|Paradigm||object-oriented prototype-based, educational|
|Designed by||Alan Kay|
|Developer||Scott Wallace, Ted Kaehler, John Maloney, Andreas Raab, Dan Ingalls|
|License||MIT and Apache 2.0 licenses|
|Squeak (Morphic) Squeak (Tweak)|
|Logo, Smalltalk, HyperCard, StarLogo, AgentSheets|
|Tweak, Croquet, Scratch|
Etoys development was inspired and directed by Alan Kay and his work to advance and support constructionist learning. Primary influences include Seymour Papert and the Logo programming language, a dialect of Lisp optimized for educational use; work done at Xerox Palo Alto Research Center, PARC; Smalltalk, HyperCard, StarLogo and NetLogo. The drag and drop tile-based approach is very similar to AgentSheets. Scott Wallace is the main author. Promotion and development of the main Squeak version of Etoys is co-ordinated by the Viewpoints Research Institute, a U.S. educational non-profit.
Etoys was a major influence on a similar Squeak-based programming environment known as Scratch. Scratch was designed with Etoys code in the early 21st century by the MIT Media Lab, initially targeted at after-school computer clubs.
The Etoys system is based on the idea of programmable virtual entities behaving on the computer screen.
Etoys provides a media-rich authoring environment with a simple, powerful scripted object model for many kinds of objects created by end-users. It includes 2D and 3D graphics, images, text, particles, presentations, web-pages, videos, sound and MIDI, the ability to share desktops with other Etoy users in real-time, so many forms of immersive mentoring and play can be done over the Internet.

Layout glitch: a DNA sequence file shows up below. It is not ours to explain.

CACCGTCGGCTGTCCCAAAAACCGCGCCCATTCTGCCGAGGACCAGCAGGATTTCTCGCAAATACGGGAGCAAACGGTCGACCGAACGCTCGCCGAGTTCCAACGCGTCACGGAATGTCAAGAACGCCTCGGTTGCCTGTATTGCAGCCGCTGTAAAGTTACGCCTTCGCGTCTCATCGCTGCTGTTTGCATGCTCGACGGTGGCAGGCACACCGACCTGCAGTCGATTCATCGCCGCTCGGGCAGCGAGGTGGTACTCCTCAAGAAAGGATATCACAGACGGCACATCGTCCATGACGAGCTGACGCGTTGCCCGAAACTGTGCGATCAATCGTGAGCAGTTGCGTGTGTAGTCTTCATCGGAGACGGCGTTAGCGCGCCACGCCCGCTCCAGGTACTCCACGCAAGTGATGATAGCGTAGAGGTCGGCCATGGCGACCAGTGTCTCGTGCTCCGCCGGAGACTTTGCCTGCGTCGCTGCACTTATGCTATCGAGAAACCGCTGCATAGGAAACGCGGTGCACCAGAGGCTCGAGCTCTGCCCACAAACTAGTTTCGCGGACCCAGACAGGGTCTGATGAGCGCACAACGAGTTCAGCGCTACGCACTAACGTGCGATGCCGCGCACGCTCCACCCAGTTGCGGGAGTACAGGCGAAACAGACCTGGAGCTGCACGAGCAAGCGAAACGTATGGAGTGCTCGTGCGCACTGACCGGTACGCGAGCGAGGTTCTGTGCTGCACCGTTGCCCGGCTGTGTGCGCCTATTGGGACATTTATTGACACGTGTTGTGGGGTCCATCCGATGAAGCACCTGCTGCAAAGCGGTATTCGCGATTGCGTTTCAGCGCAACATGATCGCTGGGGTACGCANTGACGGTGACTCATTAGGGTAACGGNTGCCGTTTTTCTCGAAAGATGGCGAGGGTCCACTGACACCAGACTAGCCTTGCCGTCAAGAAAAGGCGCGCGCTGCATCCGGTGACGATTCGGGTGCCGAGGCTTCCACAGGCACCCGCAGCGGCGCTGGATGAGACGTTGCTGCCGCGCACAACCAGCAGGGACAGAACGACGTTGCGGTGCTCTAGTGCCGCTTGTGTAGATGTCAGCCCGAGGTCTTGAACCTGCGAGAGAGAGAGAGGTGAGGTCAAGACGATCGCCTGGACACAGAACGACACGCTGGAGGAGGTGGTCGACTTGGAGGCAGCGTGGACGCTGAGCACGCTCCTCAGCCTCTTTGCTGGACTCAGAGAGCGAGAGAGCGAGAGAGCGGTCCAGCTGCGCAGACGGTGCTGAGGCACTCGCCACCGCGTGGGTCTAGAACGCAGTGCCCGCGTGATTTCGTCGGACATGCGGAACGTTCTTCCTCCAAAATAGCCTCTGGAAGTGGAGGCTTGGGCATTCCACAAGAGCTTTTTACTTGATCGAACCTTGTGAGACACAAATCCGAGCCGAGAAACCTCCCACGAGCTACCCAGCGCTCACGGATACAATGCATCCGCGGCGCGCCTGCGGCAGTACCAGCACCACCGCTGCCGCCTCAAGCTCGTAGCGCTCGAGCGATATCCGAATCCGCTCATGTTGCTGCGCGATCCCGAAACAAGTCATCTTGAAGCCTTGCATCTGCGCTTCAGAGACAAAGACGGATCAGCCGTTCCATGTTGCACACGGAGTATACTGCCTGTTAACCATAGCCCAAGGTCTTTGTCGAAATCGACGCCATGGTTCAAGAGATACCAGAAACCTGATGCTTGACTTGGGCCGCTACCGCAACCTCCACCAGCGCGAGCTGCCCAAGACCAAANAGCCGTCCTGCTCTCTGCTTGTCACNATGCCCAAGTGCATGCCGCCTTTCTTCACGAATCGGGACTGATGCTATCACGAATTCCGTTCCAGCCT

It is multilingual, and has been used successfully in United States, Europe, South America, Japan, Korea, India, Nepal, Ethiopia, and Russia.
All Etoys versions are based on object-oriented programming languages. Squeak Etoys runs on more than 20 platforms bit-identically. Versions exist written in three programming languages. The original and most widely used is based on Squeak, a dialect of Smalltalk. The second is also based on Squeak, but uses the optional Tweak programming environment instead of Squeak's default Morphic environment. The third is based on Python and is named PataPata . PataPata has been abandoned by its author.
In 2006 and; 2007, the Squeak Morphic version was adapted for distribution on the OLPC XO-1 educational machine, sometimes known as the $100 laptop. Viewpoints Research Institute participates in the One Laptop per Child association, and Etoys is pre-installed on all XO-1 laptops.
As of 2010, Etoys 4 conforms to the requirements of free and open source systems, such as the various Linux distributions.
In 1996, Apple had released Squeak under their "Squeak license", which did not qualify as fully free software, due to the presence of an indemnity clause. The source code was available and modification was permitted.
In May 2006, Apple relicensed the Squeak core under the Apache 2.0 license, thanks to Steve Jobs, Dan Ingalls, and Alan Kay. Viewpoints Research collected written relicensing agreements from several hundred contributors under the MIT license, and all code in Etoys not explicitly covered by a relicensing agreement was removed, rewritten, or reverted to an earlier version, mostly by Yoshiki Ohshima. Squeak Etoys is now completely free and open source.
Edited: 2021-06-18 18:12:54